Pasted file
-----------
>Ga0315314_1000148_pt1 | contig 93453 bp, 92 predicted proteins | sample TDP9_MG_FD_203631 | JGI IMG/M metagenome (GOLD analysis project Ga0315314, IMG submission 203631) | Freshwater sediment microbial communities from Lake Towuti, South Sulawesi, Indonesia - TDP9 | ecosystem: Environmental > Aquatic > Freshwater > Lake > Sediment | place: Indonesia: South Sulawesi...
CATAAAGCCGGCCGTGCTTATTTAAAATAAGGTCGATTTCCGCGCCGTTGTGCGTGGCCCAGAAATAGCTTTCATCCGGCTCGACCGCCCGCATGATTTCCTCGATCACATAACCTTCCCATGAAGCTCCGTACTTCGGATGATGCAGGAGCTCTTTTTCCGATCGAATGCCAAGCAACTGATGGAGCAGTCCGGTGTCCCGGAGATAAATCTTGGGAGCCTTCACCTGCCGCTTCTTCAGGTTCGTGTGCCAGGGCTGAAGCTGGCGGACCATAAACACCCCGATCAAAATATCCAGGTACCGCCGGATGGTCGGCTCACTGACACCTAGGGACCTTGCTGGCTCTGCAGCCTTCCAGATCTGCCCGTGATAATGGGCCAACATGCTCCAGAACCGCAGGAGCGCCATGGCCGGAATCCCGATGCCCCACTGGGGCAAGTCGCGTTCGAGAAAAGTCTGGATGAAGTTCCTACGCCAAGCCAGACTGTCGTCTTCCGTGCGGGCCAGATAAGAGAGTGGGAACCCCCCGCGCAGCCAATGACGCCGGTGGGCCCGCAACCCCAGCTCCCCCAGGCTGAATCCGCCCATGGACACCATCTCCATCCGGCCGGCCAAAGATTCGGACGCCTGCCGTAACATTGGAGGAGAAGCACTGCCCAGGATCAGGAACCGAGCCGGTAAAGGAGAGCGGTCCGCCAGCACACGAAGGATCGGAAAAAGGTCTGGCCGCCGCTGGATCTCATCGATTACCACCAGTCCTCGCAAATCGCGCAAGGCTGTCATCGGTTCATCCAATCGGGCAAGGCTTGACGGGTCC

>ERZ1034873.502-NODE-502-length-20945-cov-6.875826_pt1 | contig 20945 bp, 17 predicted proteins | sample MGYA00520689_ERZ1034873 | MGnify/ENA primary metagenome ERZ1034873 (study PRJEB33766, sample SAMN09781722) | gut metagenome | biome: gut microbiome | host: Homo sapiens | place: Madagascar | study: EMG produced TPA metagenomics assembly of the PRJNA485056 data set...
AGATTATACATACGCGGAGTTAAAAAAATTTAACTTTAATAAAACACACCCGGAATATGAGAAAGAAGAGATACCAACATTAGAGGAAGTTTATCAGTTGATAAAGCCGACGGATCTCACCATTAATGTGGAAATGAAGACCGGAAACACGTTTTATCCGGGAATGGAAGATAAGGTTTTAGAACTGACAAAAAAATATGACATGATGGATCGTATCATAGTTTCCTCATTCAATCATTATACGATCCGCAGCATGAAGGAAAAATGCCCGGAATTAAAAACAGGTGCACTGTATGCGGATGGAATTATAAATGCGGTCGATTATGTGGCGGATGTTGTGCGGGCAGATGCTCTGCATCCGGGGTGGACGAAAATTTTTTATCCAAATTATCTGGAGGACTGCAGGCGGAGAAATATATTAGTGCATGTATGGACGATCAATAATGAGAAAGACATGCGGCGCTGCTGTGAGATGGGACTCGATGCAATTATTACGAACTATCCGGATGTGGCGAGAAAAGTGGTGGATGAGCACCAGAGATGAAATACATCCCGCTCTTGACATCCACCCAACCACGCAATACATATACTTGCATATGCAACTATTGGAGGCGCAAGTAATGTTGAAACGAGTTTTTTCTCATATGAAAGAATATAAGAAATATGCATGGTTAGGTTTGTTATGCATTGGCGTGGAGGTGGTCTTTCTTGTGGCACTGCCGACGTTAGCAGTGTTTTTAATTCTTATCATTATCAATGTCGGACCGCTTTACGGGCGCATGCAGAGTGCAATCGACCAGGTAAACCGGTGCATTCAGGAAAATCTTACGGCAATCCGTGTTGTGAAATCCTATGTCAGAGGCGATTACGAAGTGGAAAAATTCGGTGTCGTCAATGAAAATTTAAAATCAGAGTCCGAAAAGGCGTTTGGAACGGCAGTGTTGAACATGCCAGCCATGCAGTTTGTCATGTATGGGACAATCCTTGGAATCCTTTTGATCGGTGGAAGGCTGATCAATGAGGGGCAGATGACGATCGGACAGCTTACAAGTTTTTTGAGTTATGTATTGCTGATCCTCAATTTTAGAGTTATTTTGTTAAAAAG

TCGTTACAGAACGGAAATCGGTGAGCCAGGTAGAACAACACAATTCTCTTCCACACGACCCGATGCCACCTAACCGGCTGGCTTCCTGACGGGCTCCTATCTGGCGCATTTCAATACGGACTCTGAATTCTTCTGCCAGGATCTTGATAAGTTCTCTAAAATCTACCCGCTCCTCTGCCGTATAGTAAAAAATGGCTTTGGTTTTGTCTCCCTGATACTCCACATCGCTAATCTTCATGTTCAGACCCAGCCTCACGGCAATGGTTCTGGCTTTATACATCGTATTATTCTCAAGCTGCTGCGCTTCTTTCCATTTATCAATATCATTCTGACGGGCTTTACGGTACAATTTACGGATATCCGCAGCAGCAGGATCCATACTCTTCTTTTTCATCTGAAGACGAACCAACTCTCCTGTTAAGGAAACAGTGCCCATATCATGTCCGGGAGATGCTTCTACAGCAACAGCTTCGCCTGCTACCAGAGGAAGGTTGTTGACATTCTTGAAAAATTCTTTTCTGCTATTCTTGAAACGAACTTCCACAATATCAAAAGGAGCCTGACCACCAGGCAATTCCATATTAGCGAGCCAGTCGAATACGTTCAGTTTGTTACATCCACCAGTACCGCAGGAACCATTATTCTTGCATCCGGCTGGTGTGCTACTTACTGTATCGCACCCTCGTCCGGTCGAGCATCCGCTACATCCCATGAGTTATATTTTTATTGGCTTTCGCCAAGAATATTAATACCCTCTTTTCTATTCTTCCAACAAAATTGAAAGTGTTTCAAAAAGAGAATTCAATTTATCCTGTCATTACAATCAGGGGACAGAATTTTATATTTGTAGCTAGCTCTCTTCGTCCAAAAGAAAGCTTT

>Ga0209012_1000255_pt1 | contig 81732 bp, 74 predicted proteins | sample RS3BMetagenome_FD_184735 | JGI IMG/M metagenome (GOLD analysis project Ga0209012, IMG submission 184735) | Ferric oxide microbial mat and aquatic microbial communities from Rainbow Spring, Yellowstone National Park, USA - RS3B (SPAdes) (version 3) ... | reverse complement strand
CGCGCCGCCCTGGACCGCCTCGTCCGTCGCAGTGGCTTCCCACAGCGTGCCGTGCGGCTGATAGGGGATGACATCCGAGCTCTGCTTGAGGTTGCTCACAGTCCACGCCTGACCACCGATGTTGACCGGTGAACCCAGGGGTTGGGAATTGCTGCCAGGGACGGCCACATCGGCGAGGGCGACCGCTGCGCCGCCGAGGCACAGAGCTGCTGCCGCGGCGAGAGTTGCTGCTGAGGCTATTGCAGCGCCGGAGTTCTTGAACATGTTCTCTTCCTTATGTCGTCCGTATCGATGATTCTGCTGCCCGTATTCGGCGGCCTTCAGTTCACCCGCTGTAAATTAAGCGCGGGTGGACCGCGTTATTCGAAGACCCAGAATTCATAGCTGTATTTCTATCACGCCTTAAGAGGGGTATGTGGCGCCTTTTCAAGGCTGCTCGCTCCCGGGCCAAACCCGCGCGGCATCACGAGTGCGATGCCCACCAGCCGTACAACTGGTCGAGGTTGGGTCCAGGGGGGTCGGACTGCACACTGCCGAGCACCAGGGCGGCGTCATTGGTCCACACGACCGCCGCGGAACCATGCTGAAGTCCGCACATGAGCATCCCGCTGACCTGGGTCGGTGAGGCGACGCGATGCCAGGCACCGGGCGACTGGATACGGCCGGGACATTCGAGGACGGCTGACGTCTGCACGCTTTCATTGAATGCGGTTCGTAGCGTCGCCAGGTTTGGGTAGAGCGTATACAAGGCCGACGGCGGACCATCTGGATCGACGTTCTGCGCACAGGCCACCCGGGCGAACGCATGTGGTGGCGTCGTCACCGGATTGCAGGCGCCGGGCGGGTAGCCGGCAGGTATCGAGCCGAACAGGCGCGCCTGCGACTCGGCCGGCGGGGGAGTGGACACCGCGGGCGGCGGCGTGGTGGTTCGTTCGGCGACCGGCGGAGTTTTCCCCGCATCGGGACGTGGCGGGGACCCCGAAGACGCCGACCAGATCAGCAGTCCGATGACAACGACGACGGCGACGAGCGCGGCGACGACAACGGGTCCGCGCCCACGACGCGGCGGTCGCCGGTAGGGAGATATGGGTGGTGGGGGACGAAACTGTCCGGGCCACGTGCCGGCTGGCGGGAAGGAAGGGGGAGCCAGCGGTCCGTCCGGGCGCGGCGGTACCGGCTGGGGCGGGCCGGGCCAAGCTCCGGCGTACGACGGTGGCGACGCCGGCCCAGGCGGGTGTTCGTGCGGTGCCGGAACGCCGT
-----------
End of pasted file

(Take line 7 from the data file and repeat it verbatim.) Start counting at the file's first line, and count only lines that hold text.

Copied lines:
CGCGCCGCCCTGGACCGCCTCGTCCGTCGCAGTGGCTTCCCACAGCGTGCCGTGCGGCTGATAGGGGATGACATCCGAGCTCTGCTTGAGGTTGCTCACAGTCCACGCCTGACCACCGATGTTGACCGGTGAACCCAGGGGTTGGGAATTGCTGCCAGGGACGGCCACATCGGCGAGGGCGACCGCTGCGCCGCCGAGGCACAGAGCTGCTGCCGCGGCGAGAGTTGCTGCTGAGGCTATTGCAGCGCCGGAGTTCTTGAACATGTTCTCTTCCTTATGTCGTCCGTATCGATGATTCTGCTGCCCGTATTCGGCGGCCTTCAGTTCACCCGCTGTAAATTAAGCGCGGGTGGACCGCGTTATTCGAAGACCCAGAATTCATAGCTGTATTTCTATCACGCCTTAAGAGGGGTATGTGGCGCCTTTTCAAGGCTGCTCGCTCCCGGGCCAAACCCGCGCGGCATCACGAGTGCGATGCCCACCAGCCGTACAACTGGTCGAGGTTGGGTCCAGGGGGGTCGGACTGCACACTGCCGAGCACCAGGGCGGCGTCATTGGTCCACACGACCGCCGCGGAACCATGCTGAAGTCCGCACATGAGCATCCCGCTGACCTGGGTCGGTGAGGCGACGCGATGCCAGGCACCGGGCGACTGGATACGGCCGGGACATTCGAGGACGGCTGACGTCTGCACGCTTTCATTGAATGCGGTTCGTAGCGTCGCCAGGTTTGGGTAGAGCGTATACAAGGCCGACGGCGGACCATCTGGATCGACGTTCTGCGCACAGGCCACCCGGGCGAACGCATGTGGTGGCGTCGTCACCGGATTGCAGGCGCCGGGCGGGTAGCCGGCAGGTATCGAGCCGAACAGGCGCGCCTGCGACTCGGCCGGCGGGGGAGTGGACACCGCGGGCGGCGGCGTGGTGGTTCGTTCGGCGACCGGCGGAGTTTTCCCCGCATCGGGACGTGGCGGGGACCCCGAAGACGCCGACCAGATCAGCAGTCCGATGACAACGACGACGGCGACGAGCGCGGCGACGACAACGGGTCCGCGCCCACGACGCGGCGGTCGCCGGTAGGGAGATATGGGTGGTGGGGGACGAAACTGTCCGGGCCACGTGCCGGCTGGCGGGAAGGAAGGGGGAGCCAGCGGTCCGTCCGGGCGCGGCGGTACCGGCTGGGGCGGGCCGGGCCAAGCTCCGGCGTACGACGGTGGCGACGCCGGCCCAGGCGGGTGTTCGTGCGGTGCCGGAACGCCGT